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Olympic rules will keep Team USA's #1 fans home ... and heartbroken

Parents of three athletes shared their disappointment in not being able to be present at the Tokyo Games.
Illustration of three families on a blue and red background
“Neither of them has ever missed an important event in my life,” Robyn Stevens said.TODAY Illustration / Courtesy Robyn Stevens / Danielle Greenberg / Kenny Selmon
/ Source: TODAY

It's hard to forget some of the parental performances of Olympics past. Who could forget Aly Raisman's parents, Lynn and Rick, performing mental gymnastics as their daughter took the mat in London?

We even got to see Jordan Chiles' parents do a textbook 'Mom and Dad squirm' at the 2021 Gymnastics Trials.

But due to COVID-19 restrictions, international athletes will not be able to have their families present at the Tokyo Games when they compete as Olympians, a devastating blow for many parents.

"I had all my Team USA gear ready."

24-year-old Kenny Selmon credits his mom and dad for much of his success.

"They’ve created me and they’ve built me. I want them to be there just as badly as I want myself to be there," the first time Olympian from Georgia told TODAY Parents. "It’s a little dagger."

Parents Angela and Bill Selmon are equally heartbroken.

“I’m devastated, because you live your life and you work hard and give them every opportunity you can to succeed. You’ve been there for the whole journey and this is the apex of the journey," Bill Selmon shared. It’s like being shut out."

The Selmons expressed concern over athletes not being able to look to the stands and see their support system.

"If you’re allowed to dream that your child is going to the Olympics, the next dream is that you are there," Bill said. Added mom, Angela, "I had all my Team USA gear ready!"

"You're an Olympian now."

Robyn Stevens, who was named using a combination of her parents' names Robert and Carolyn, said not having her parents present when she competes in Tokyo will be a first.

“Neither of them has ever missed an important event in my life,” Stevens, who qualified for the U.S. Olympic track team, told TODAY Parents. “My mom has been feeling particularly depressed about not being able to come watch. She’s 72 years old now. I had really hoped I could pay her and my dad back for all the years of selfless support and energy they’ve put into my sister and I throughout the years as a thank you.”

The race walker made her first Olympic team Sunday at the 2021 Olympic Trials held in Eugene, Oregon.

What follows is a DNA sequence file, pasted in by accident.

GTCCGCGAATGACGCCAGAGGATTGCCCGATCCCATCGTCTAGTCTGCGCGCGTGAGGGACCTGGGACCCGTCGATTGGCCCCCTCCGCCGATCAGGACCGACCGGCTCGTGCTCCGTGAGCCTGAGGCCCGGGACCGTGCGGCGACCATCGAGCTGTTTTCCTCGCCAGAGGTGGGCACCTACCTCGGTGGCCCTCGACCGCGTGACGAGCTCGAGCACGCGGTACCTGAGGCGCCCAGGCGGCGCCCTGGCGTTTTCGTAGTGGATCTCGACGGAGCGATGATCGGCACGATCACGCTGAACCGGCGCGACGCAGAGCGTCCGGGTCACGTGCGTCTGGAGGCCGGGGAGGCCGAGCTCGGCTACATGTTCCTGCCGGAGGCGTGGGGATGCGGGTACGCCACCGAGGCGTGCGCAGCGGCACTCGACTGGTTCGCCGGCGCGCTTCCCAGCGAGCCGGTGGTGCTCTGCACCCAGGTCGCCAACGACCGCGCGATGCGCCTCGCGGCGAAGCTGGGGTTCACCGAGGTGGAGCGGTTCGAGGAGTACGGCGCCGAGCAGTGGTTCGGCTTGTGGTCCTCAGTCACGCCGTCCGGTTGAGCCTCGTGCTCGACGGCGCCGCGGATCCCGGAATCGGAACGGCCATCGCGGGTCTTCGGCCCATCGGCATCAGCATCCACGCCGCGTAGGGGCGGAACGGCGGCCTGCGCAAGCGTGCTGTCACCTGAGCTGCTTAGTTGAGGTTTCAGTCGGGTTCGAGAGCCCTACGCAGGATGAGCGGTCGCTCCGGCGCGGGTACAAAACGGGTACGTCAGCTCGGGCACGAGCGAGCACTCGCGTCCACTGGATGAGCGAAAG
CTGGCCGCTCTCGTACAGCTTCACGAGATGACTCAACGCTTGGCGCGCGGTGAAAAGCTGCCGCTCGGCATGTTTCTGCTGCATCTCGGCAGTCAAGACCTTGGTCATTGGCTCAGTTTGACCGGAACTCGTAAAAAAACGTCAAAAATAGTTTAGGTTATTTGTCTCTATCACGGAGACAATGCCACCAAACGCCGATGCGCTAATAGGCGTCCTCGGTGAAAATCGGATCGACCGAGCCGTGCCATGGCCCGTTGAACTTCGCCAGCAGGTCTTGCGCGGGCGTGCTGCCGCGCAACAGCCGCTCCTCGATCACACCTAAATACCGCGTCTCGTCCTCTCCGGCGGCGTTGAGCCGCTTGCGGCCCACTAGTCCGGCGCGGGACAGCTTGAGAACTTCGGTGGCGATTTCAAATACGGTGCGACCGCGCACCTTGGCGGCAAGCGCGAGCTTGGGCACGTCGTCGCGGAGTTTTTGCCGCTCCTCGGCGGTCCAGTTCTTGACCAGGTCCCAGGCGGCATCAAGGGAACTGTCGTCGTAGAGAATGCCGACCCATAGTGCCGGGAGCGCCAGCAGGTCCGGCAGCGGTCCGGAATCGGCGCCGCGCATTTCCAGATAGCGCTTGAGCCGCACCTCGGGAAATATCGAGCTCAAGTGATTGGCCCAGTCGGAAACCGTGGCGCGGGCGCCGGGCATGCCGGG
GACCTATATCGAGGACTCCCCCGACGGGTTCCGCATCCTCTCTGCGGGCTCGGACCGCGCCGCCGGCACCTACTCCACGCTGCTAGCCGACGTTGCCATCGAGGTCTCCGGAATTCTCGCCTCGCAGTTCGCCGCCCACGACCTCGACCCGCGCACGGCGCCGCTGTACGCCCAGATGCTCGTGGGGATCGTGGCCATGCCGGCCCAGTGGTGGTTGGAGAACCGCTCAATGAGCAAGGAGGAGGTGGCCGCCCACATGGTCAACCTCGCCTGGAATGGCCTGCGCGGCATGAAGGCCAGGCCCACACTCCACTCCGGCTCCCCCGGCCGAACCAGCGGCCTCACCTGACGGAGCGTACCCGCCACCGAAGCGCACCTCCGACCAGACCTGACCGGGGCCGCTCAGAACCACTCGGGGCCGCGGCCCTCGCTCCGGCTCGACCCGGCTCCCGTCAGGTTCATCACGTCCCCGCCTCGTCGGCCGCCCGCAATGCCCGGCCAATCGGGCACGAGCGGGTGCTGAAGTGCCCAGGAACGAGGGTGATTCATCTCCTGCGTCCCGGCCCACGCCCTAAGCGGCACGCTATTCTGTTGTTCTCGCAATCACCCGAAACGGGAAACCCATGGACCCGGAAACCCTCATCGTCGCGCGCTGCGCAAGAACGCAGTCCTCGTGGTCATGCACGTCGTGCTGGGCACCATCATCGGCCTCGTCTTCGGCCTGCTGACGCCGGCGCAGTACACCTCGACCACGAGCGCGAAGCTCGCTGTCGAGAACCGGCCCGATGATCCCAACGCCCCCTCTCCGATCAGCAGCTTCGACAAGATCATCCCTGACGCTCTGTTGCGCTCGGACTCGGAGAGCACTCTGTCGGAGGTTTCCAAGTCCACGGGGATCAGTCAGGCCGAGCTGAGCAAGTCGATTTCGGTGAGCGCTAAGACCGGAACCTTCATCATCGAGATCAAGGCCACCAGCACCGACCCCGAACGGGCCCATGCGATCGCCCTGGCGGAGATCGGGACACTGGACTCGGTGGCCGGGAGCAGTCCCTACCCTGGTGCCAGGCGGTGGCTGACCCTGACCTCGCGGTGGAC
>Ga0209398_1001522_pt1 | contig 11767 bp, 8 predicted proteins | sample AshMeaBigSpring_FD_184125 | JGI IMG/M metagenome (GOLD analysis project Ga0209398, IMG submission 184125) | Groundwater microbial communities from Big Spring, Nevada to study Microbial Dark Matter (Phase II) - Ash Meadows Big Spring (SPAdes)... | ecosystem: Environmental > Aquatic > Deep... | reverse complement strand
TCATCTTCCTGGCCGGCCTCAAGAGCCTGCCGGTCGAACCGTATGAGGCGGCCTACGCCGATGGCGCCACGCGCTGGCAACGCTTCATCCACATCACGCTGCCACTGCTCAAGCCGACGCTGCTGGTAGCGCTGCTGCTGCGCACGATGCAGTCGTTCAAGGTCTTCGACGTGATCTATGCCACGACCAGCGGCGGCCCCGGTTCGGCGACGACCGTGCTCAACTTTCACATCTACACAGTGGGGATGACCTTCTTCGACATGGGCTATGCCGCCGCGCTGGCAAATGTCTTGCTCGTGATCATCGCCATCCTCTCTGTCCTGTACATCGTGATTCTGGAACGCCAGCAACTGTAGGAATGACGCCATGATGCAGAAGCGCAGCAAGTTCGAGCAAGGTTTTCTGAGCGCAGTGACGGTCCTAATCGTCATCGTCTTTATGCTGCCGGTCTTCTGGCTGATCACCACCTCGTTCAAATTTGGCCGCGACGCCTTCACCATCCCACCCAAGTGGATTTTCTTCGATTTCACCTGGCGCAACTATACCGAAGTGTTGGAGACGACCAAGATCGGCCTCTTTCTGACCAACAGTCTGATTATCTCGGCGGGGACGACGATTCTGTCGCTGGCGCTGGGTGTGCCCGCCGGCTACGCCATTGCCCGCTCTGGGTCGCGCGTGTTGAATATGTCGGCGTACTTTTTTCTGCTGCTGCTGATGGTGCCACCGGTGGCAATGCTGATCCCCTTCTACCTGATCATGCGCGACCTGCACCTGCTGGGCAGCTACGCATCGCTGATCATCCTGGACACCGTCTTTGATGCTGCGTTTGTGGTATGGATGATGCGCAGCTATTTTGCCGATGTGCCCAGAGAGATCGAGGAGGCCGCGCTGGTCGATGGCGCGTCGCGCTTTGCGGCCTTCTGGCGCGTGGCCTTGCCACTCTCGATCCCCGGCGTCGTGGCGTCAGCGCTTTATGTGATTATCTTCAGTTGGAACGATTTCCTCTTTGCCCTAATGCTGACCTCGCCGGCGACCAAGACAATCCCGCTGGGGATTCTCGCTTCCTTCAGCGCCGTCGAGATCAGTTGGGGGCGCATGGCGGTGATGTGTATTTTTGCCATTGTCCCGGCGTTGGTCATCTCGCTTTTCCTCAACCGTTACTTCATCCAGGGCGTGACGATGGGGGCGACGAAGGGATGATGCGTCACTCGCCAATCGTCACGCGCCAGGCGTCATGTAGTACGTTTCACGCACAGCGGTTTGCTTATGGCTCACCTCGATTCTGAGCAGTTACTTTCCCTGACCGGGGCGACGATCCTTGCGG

"When she walked off that finish line, she and I looked at each other, got teary eyed, and started hugging each other [and] I said, 'You’re an Olympian now'," mom Carolyn Stevens shared, adding it was followed by the realization she would not be able to see her daughter cross a finish line in Tokyo.

The 72-year-old mom has rarely missed a race and dad, Robert, has served as his daughter's aid during events.

"We waited all these years," Carolyn shared. "We are behind her all the way no matter what, but I have to say, it did break my heart [that] we will be watching her on TV."

Added Robert, "To tell you the truth, it's disappointing, but you know, the ultimate goal was for her. We do what we can do to try and have our kids be successful and to try and have them be better than we were."

"I cried."

There is one athlete with a lucky loophole to this year’s rule.

Jade Carey, a member of the US women's Olympic gymnastics squad, is one of the few whose parent is also their coach, so her father, Brian, will join her in Tokyo.

"I'm really excited and I'm really glad (I have) Dad to share it with," the 21-year-old Team USA gymnast told Hoda Kotb in an interview the day after the final team was announced. "He's been my coach for the longest time and I'm just really happy that we're going to be there together."

But mom, Danielle Greenberg, will watch from home in Phoenix.

"When I found out for sure that there would be no overseas spectators, I cried," Greenberg told TODAY. "I think she did, too, just because it’s that one moment, it doesn’t happen typically more than once for most athletes, and I was sad. I will not be there to be able to share anything with her."

Though they may not be boarding a flight to Tokyo this year, all parents agreed on one thing — celebrating their child.

"Medal or not," Greenberg said. "We’re going to celebrate the accomplishment of just being there."